sp² Hybridization

The valence orbitals of a central atom surrounded by three regions of electron density consist of a set of three sp2 hybrid orbitals and one unhybridized p orbital. This arrangement results from sp2 hybridization, the mixing of one s orbital and two p orbitals to produce three identical hybrid orbitals oriented in a trigonal planar geometry.

For a more correct depiction of sp2 hybridization please check out: Link

Although quantum mechanics yields the “plump” orbital lobes, sometimes for clarity these orbitals are drawn thinner and without the minor lobes, as in the figure below, to avoid obscuring other features of a given illustration. We will use these “thinner” representations whenever the true view is too crowded to easily visualize.

This alternate way of drawing the trigonal planar sp2 hybrid orbitals is sometimes used in more crowded figures.

The observed structure of the borane molecule, BH3, suggests sp2 hybridization for boron in this compound. The molecule is trigonal planar, and the boron atom is involved in three bonds to hydrogen atoms (Figure 2, below). We can illustrate the comparison of orbitals and electron distribution in an isolated boron atom and in the bonded atom in BH3 as shown in the orbital energy level diagram in Figure 3. We redistribute the three valence electrons of the boron atom in the three sp2 hybrid orbitals, and each boron electron pairs with a hydrogen electron when B–H bonds form.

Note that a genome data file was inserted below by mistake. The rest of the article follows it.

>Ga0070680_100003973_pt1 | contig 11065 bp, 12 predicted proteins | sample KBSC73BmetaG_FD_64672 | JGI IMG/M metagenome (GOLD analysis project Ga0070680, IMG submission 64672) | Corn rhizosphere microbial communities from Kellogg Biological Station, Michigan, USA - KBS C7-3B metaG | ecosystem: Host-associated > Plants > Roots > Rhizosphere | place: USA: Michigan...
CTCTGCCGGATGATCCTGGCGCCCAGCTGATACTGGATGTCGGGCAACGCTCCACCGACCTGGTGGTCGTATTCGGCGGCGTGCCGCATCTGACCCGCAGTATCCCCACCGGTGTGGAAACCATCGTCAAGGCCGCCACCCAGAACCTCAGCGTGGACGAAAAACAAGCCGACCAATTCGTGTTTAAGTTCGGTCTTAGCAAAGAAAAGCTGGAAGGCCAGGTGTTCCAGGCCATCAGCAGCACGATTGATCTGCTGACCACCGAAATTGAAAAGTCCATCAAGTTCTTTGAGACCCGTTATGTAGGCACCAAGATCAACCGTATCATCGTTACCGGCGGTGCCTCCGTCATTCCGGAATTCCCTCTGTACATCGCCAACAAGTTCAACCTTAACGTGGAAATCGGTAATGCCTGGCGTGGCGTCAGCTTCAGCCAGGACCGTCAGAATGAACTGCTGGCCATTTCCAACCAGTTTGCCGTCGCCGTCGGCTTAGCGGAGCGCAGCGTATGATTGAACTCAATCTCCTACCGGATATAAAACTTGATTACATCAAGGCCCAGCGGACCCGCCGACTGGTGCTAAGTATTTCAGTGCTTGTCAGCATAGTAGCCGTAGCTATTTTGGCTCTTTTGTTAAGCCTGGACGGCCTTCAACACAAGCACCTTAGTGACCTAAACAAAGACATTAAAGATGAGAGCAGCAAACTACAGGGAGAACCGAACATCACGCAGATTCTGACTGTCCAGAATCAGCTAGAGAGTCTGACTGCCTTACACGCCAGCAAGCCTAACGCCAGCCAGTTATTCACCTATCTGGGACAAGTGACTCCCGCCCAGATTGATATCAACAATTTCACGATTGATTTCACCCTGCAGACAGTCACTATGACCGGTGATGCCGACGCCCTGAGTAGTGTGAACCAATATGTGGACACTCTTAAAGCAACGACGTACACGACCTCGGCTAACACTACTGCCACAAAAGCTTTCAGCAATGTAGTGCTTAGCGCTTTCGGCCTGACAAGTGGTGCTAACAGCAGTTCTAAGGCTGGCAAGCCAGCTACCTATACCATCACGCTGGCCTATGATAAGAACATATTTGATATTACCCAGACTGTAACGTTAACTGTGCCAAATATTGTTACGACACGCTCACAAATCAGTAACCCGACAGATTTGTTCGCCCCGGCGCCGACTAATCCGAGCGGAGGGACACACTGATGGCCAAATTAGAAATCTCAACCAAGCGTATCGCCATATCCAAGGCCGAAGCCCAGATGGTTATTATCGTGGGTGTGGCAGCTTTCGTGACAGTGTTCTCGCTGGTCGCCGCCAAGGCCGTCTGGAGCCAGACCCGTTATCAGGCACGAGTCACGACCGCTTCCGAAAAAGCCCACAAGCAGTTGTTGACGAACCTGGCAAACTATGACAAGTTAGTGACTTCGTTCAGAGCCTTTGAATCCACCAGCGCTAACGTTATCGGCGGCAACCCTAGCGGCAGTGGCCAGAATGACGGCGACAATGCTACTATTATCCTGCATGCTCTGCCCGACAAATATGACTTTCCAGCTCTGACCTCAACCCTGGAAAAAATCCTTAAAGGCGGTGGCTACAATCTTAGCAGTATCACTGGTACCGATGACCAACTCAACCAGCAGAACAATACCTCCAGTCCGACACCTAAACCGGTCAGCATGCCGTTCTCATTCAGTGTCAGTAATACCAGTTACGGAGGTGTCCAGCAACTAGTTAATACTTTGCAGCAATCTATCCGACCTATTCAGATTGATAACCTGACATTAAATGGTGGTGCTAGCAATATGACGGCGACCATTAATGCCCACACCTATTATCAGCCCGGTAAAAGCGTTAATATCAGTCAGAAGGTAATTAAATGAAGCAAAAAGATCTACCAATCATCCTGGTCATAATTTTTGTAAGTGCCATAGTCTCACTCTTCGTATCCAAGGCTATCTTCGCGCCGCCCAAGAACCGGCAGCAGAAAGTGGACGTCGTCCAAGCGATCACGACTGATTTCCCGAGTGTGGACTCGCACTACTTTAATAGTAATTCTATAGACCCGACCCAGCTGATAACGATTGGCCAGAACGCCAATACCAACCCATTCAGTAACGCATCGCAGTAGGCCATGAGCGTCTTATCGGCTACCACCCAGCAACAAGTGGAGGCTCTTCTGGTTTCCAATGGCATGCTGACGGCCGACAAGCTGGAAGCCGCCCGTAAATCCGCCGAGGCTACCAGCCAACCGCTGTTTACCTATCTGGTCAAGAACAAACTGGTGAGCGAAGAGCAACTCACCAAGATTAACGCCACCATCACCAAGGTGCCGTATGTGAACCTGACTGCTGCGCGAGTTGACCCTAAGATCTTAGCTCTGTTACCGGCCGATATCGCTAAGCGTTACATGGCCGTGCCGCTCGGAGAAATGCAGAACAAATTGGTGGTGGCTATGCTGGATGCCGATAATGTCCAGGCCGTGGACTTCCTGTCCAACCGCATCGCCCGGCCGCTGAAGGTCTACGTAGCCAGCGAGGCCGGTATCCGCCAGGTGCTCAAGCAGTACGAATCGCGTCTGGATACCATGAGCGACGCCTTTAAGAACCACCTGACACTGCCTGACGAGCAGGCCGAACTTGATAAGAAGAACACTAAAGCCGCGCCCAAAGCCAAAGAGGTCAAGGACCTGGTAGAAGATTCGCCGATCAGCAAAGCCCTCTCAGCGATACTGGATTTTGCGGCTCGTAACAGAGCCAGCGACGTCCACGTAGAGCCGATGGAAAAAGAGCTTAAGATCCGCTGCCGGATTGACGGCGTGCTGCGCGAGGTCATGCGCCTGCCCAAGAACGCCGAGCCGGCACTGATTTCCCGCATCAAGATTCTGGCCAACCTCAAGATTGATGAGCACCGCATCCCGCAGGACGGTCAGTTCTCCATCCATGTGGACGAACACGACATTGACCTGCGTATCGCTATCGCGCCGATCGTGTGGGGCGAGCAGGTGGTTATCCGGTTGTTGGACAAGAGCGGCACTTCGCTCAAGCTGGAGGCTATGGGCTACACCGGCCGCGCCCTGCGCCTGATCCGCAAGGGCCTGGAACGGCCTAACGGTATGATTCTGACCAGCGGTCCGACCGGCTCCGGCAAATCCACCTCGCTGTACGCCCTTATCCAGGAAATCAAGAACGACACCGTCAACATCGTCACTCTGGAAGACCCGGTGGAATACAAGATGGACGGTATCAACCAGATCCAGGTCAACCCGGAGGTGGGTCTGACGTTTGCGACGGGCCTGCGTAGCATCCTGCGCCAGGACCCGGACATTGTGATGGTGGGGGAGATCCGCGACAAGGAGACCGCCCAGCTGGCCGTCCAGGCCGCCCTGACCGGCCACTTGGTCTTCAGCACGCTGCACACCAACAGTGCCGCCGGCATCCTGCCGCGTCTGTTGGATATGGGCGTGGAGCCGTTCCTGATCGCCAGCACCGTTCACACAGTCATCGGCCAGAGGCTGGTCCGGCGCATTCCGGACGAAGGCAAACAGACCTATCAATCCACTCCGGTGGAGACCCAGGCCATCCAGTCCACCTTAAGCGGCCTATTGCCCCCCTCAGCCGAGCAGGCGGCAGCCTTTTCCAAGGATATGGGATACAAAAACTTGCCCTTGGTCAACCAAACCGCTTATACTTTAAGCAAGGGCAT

BH3 is an electron-deficient molecule with a trigonal planar structure.
In an isolated B atom, there are one 2s and three 2p valence orbitals. When boron is in a molecule with three regions of electron density, three of the orbitals hybridize and create a set of three sp2 orbitals and one unhybridized 2p orbital. The three half-filled hybrid orbitals each overlap with an orbital from a hydrogen atom to form three σ bonds in BH3.

Any central atom surrounded by three regions of electron density will exhibit sp2 hybridization. This includes molecules with a lone pair on the central atom, such as ClNO, or molecules with two single bonds and a double bond connected to the central atom, as in formaldehyde, CH2O, and ethene, H2CCH2.

The central atom(s) in each of the structures shown contain three regions of electron density and are sp2 hybridized. As we know from the discussion of VSEPR theory, a region of electron density contains all of the electrons that point in one direction. A lone pair, an unpaired electron, a single bond, or a multiple bond would each count as one region of electron density.